- Respect and appreciate your mentor – this is paramount in any apprentice/master relationship. I’ve written about the value of respect before. Showing a genuine interest in what you’re being taught is one of the signs of respect, but we already have this one down. So, what are some of the others? One is being willing to follow directions without argument and experimentation. There is certainly a place for questions and experimentation in a mentor/apprentice relationship, but sometimes it is better to just do what you’re told and see what happens. People who are really great at what they do will often find it hard to explain why you need to do something a certain way because for them it is almost instinctive. But, they can show you and if you’re willing to follow directions you will usually be able to see the benefit of doing things their way. Another way is to show your appreciation for your mentor by voluntarily taking on some minor annoying and time consuming tasks that are normally the mentor’s responsibility (i.e. perhaps they need to generate a minor weekly status report, or maybe they are responsible for producing a chart of some sort etc.). As the saying goes, “Shine your master’s shoes”. We don’t have to be quite that literal is software development :), but if you can easily find a way to make your mentor’s life easier, it will go a long way towards showing your appreciation.
- Don’t allow yourself to be ignored – life often gets very busy in software development. Your mentor may have a lot of responsibilities besides yourself and sometimes, in all the rush, you may be forgotten. Don’t allow this to happen. Your mentor is not doing it on purpose, multitasking at any but the most basic level is tough for everyone. Sometimes it will be up to you to remind your mentor that you exist. Perhaps you might set up the next meeting or give them a friendly reminder as you walk by. Don’t expect your mentor to always initiate contact. And don’t be afraid of ‘interrupting something important’. When you have a great relationship with your mentor they will likely be glad to have a break and spend a few minutes with you.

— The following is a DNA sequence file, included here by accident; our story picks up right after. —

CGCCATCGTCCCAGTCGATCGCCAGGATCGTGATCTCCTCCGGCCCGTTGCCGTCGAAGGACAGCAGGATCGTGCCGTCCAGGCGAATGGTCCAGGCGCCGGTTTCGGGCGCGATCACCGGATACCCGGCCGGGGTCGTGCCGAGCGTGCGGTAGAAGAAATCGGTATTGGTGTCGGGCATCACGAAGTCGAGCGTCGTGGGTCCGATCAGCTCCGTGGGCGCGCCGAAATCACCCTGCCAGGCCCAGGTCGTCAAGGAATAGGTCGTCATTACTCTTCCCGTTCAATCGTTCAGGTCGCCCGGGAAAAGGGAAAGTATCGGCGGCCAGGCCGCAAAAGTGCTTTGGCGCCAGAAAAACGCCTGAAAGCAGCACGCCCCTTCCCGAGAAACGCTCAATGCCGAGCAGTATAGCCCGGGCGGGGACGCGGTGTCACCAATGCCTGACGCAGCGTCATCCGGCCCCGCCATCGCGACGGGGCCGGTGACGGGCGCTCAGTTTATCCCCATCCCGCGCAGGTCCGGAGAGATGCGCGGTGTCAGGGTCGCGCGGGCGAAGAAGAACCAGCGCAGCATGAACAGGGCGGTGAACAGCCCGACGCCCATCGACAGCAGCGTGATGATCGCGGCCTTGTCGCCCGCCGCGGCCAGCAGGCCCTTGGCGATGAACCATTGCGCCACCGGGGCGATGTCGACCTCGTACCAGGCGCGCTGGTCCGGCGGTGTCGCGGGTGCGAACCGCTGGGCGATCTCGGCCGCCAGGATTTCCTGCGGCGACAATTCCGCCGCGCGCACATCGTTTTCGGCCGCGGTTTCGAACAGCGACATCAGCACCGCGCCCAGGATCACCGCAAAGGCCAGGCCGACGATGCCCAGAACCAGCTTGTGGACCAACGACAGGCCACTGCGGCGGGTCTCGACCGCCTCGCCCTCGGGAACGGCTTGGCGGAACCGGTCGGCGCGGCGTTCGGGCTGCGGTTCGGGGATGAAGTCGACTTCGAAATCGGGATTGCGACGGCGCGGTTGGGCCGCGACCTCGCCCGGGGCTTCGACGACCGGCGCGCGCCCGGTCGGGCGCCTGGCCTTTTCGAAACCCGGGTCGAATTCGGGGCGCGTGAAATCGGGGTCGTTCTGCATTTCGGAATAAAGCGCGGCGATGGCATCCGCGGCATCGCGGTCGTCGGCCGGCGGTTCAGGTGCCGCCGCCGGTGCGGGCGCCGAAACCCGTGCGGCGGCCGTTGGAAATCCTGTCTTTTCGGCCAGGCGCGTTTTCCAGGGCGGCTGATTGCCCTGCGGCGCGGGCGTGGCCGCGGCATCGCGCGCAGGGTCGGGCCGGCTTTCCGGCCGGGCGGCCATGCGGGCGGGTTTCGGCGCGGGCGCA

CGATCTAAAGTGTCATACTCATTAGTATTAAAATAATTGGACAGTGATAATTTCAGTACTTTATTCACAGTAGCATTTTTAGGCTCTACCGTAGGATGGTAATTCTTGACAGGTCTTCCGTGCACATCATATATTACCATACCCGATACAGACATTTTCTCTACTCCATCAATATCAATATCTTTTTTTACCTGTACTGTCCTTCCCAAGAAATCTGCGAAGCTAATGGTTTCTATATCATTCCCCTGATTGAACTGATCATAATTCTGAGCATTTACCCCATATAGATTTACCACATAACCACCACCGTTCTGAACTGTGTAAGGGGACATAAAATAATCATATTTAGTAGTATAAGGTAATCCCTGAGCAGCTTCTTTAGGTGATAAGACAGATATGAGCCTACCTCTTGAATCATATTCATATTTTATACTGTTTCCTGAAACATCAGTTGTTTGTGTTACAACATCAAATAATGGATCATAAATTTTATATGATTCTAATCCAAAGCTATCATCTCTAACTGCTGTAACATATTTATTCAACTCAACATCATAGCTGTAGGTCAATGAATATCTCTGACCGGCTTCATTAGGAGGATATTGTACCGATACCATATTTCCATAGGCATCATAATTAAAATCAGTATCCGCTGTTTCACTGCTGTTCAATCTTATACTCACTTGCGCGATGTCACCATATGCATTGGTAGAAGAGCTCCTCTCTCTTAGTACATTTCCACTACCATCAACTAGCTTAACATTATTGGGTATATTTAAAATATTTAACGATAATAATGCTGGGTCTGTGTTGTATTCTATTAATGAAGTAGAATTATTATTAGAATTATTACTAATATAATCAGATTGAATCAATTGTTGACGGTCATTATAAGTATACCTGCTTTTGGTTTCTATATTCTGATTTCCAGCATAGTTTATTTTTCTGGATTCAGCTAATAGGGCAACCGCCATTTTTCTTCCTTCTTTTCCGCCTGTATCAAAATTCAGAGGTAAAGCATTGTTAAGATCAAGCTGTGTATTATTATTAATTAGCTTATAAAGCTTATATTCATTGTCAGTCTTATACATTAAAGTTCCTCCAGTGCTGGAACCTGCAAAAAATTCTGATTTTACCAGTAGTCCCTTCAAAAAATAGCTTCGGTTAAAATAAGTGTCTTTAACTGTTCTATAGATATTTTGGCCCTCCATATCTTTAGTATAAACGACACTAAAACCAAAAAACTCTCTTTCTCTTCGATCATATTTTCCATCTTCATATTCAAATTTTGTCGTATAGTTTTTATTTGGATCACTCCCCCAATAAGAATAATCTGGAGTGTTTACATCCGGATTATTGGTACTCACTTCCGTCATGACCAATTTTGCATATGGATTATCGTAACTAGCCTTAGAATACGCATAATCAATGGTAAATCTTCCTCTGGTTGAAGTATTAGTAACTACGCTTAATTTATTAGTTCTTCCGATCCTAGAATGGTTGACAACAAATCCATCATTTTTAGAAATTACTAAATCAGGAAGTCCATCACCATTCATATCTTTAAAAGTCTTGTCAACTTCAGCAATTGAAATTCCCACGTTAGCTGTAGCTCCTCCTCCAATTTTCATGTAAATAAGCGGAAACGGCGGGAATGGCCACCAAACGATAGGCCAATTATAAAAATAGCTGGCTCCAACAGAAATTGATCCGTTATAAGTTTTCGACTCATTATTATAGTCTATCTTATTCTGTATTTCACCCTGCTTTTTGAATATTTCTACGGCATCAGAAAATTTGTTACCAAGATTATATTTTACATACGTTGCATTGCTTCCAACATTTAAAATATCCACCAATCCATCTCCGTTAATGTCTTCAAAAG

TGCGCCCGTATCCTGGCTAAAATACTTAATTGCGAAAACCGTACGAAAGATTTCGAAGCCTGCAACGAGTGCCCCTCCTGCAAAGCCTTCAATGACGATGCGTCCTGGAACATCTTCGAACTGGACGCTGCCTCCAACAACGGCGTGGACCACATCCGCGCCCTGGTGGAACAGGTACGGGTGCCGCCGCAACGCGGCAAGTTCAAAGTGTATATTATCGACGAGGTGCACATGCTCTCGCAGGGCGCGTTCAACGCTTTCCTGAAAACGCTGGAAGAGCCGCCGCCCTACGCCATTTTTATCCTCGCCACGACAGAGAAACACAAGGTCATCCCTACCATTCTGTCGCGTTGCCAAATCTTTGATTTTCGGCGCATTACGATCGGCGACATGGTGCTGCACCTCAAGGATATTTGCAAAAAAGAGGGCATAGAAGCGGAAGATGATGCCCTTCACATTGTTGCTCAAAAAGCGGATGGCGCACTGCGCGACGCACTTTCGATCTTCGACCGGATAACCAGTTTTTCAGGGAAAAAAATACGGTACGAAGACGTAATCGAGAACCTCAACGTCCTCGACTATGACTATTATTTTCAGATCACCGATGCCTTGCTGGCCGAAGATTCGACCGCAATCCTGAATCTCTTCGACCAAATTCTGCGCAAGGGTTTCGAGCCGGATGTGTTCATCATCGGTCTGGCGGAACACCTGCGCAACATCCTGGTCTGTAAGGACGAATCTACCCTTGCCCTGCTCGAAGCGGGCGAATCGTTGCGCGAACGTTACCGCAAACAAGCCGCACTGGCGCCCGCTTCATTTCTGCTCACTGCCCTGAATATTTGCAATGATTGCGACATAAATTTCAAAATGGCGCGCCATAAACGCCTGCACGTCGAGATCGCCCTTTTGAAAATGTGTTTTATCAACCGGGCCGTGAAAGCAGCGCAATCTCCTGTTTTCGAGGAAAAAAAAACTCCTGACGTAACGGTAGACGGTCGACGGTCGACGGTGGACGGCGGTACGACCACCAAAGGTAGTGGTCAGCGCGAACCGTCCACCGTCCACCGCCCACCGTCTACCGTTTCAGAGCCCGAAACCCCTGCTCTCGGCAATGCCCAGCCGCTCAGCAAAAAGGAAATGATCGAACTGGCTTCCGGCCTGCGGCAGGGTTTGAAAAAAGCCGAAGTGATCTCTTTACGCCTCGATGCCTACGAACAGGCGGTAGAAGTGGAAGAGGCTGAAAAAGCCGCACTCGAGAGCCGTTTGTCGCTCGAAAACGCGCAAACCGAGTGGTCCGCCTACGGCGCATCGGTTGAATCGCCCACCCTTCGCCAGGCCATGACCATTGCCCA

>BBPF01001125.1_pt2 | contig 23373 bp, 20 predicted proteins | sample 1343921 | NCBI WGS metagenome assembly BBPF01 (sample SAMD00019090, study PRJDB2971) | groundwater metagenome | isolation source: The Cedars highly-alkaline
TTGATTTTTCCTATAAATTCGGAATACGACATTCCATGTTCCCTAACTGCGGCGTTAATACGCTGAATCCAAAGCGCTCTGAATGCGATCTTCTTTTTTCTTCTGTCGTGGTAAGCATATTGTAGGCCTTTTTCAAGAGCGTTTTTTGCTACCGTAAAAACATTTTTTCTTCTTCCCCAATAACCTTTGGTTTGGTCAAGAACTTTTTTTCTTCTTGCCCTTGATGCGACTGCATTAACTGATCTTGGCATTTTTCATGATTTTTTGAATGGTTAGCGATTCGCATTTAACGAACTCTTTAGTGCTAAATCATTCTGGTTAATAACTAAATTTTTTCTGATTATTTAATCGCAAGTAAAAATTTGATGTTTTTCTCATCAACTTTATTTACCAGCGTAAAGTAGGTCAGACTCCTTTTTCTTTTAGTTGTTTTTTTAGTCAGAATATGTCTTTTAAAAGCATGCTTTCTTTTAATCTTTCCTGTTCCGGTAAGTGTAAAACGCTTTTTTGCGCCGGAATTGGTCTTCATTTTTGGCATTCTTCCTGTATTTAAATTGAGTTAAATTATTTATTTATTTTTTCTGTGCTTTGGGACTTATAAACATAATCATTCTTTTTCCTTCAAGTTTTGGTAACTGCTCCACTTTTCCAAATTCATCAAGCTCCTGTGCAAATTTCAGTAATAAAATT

- Don’t be afraid of looking stupid – this is one of the few times in your life when looking stupid will cost you nothing and is infact almost expected from you :). Too often people are concerned with maintaining appearances. It is very hard to learn without making mistakes and believe you me, it is much better for you to ask silly questions and look stupid now, then to not ask and look like a complete fool when you make rookie mistakes ‘in the wild’.
- Experiment on your own – there are times when you need to follow directions and not ask too many questions and then there are times when you don’t ask any questions and just give it a go. Your mentor can’t spoon feed you everything and just because you’re in a mentor/apprentice relationship doesn’t mean you suddenly have no will (or brain) of your own. Try things out, experiment with what you’re learning, your mentor may despair at the mistakes you might make, but they will respect your enthusiasm and desire to learn which will only strengthen your relationship further.
Is It Even Possible To Fail
It is even easier to fail at being an apprentice than it is at being a mentor. As a mentor, when you make a mistake your apprentice potentially doesn’t even know that you have stuffed up (that’s why they’re the apprentice after all), so you may get away with it once or twice. As an apprentice, when you’re stuffing up you still may not realize, but your mentor certainly will (that’s why they are the mentor :)). The danger is that you won’t know for a while that your mentor has stopped engaging with you especially if the mentoring relationship was informal. Fortunately, stuffing up is what apprentices are meant to do so you don’t need to worry about being perfect. Make as many mistakes as you like as long as you always retain two qualities:
We have discussed both of these above, so we don’t need to go over it again. Just remember, as long as you respect and appreciate your mentor and show genuine interest in what you’re being taught you will almost always be a great apprentice.
I hope that you have found this post helpful. If you have any other tips on being a great apprentice, then please share them with everyone by leaving a comment. This is the third post in the teaching and learning series, stay tuned for the next one which is titled – Become A Better Developer By Indexing Your Brain.
Image by johnnycorduroy